Nowadays, if someone tries to address me in English, I respond in Japanese with, "Do you speak Japanese?" and if they say yes, then they usually follow up by asking me where I am from, and then I just walk off without answering or ask them what it is they need (the answer of which which almost always necessitates me walking away without any further dialogue though anyway...).

    If someone harasses me enough or spits out "Harrooo" or "Yay!" I just whirl and tell them I don't speak English. When my child is born I will speak English at all times to him/her and my lie will be found out, but I don't care...if they call me out on it I'll just say "I lied, so what?" I've turned into such a snob since coming here...^^ But respect is a two-way street.

  18. #168
    Back home maushan3's Avatar
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    [QUOTE=White Girl;517698]I can't imagine asking an ethnic Asian in the U.S. or Europe if they understand English/German/French/whatever language of the country I am in, and I most definitely wouldn't address them in Chinese. This is not so much an issue of exposure, but an issue of respect. If you respect others, you will think of how they might feel.[QUOTE]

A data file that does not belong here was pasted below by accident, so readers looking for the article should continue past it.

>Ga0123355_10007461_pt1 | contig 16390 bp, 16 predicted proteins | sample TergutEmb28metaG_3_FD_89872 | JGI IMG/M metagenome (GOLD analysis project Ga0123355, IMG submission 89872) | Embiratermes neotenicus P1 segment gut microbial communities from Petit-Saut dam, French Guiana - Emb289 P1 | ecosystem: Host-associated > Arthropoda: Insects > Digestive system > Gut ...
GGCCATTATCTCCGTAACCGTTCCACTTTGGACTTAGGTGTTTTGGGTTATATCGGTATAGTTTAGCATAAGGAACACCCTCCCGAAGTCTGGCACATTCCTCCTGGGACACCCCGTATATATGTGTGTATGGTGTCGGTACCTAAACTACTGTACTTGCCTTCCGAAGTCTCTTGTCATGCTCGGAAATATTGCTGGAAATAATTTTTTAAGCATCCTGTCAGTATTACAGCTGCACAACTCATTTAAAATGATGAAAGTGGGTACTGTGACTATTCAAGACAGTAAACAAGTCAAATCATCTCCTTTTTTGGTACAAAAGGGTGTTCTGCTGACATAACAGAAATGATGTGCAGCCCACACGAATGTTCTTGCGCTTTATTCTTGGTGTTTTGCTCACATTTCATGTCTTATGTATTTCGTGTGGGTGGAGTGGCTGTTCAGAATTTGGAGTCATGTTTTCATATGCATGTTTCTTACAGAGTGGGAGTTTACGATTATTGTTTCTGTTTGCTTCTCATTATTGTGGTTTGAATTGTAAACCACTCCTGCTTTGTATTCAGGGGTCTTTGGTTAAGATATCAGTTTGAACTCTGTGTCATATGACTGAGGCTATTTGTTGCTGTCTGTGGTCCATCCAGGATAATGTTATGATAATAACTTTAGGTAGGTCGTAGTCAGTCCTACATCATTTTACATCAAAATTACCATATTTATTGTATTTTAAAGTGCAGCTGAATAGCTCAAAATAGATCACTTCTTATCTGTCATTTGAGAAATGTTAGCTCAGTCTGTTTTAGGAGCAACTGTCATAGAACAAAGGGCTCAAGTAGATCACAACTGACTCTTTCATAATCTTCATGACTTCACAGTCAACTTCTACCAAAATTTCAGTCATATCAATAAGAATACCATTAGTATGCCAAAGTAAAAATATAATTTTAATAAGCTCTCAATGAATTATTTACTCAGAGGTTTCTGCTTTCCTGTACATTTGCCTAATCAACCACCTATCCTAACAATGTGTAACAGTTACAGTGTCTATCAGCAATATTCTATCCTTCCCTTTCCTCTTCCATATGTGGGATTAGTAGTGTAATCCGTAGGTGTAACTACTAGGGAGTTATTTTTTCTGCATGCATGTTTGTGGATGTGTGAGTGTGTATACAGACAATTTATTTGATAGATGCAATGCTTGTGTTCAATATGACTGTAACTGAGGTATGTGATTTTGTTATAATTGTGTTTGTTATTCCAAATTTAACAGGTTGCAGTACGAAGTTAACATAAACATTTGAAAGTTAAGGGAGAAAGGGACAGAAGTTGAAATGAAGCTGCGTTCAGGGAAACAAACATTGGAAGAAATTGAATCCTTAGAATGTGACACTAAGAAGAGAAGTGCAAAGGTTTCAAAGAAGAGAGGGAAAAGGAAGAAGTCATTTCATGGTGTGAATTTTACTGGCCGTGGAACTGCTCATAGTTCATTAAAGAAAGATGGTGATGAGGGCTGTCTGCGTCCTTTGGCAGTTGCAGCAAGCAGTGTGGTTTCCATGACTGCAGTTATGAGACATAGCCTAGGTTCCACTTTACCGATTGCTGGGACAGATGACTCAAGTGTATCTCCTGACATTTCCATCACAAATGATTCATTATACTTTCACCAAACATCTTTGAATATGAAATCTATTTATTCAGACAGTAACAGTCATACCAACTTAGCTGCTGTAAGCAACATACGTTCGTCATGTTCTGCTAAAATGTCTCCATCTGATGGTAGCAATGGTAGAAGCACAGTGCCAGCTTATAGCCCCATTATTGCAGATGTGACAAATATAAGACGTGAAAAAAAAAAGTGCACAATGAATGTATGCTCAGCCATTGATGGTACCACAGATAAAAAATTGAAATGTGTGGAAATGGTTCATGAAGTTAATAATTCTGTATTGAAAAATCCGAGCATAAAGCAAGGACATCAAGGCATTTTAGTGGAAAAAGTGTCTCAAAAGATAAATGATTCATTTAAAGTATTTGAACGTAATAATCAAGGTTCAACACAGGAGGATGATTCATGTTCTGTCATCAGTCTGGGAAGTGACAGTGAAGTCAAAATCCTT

And I cannot imagine Japan having as big a population of foreigners as Europe and America. Just never. America is a melting pot and this is definitely not the case for Japan.

    Mauricio

  19. #169
    出陣じゃ〜! White Girl's Avatar
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    And I cannot imagine Japan having as big a population of foreigners as Europe and America. Just never. America is a melting pot and this is definitely not the case for Japan.
    Mauricio
    As I said, it's a matter of respect, not exposure. I guarantee you that Tokyo has a larger percentage of ethnic minorities than some of the places I have lived in the U.S. Not saying there is no racism there, but they are at least trying to combat it and the majority of people don't give a crap what race you are. The vast majority of the people here do, and use it to influence their every interaction with you.

  20. #170
    Junior Member genmai's Avatar